An obscure species of beetle has shown how brilliant white paper could be produced in a completely new way. A team from Imerys Minerals Ltd. and the University of Exeter has taken inspiration from the shell of the Cyphochilus beetle to understand how to produce a new kind of white coating for paper.
The Cyphochilus beetle has a highly unusual brilliant white shell. In 2007, research by the University of Exeter and Imerys Minerals Ltd., published in leading journal Science, revealed how the beetle produced its brilliant whiteness using a unique surface structure. Native to south-east Asia, it is believed that the beetle's whiteness evolved to mimic local white fungi as a form of camouflage.
New research, now published in the journal Applied Optics, shows how some of the beetle's shell structure can be mimicked to produce coatings for white paper.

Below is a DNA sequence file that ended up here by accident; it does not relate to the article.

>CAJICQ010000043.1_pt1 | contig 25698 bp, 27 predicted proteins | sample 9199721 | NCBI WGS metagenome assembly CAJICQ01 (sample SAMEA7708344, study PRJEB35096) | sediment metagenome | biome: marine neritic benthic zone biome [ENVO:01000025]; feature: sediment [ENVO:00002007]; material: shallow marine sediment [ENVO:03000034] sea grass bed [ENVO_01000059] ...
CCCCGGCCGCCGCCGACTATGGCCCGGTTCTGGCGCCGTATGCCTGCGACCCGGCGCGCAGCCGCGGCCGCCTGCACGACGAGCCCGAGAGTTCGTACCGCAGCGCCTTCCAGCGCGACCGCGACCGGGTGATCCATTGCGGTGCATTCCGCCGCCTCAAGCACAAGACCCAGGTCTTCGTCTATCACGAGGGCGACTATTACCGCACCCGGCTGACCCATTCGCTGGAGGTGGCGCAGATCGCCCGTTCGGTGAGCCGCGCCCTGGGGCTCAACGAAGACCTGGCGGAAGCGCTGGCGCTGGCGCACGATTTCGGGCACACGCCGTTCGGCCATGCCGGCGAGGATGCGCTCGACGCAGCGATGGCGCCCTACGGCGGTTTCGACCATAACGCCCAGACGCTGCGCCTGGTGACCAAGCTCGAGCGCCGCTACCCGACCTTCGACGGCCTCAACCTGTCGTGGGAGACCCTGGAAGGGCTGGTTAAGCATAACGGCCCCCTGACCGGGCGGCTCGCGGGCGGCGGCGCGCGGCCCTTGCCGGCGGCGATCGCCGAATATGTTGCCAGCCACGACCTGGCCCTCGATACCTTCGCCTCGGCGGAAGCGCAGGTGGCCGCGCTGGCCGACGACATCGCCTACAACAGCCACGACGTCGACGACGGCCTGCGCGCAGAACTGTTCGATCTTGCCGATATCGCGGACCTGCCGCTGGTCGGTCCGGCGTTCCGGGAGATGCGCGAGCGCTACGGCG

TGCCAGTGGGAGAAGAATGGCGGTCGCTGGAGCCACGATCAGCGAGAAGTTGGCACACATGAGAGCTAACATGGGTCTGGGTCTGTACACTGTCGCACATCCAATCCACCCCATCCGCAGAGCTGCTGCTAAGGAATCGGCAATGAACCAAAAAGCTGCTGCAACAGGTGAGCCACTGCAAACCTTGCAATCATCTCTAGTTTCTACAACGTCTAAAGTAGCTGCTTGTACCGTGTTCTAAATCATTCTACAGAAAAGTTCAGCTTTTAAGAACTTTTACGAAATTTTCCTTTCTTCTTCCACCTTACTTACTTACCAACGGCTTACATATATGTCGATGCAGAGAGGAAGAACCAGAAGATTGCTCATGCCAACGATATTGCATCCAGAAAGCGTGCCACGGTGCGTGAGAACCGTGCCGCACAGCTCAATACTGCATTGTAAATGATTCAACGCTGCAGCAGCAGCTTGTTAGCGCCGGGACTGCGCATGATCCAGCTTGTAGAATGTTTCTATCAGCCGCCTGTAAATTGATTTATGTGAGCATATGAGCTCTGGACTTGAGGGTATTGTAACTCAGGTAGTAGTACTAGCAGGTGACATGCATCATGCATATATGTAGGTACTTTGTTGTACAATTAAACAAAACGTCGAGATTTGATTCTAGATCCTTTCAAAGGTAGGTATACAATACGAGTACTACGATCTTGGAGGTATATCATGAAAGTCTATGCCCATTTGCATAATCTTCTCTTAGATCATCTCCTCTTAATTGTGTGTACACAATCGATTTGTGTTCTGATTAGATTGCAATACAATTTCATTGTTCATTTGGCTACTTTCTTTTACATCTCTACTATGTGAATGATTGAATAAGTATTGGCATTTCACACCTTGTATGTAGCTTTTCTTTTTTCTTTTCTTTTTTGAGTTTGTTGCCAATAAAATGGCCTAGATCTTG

At one 200th of a millimetre thick, the beetle's scales are ten times thinner than a human hair. Good quality white paper is coated with a mixture of white mineral particles such as calcium carbonate and kaolin. Using conventional production methods, industrial mineral coatings for high quality paper would need to be twice as thick as the beetle shell to be as white.
The team has now shown that through careful mineral selection and processing, it is possible to mimic some of the structure of the white beetle's shell to produce an enhanced bright white coating for paper. This higher performance could result in lighter weight paper with a very high degree of whiteness. Lighter paper would also reduce transportation costs, simultaneously reducing the economic and environmental cost of manufacture.
Colour in both nature and technology can be produced by pigmentation or by very regularly arranged layers or structures. Whiteness, however, is created through a random structure, which produces 'scattering' of all colours simultaneously. Studies of the beetle's body, hea
|Contact: Sarah Hoyle|
University of Exeter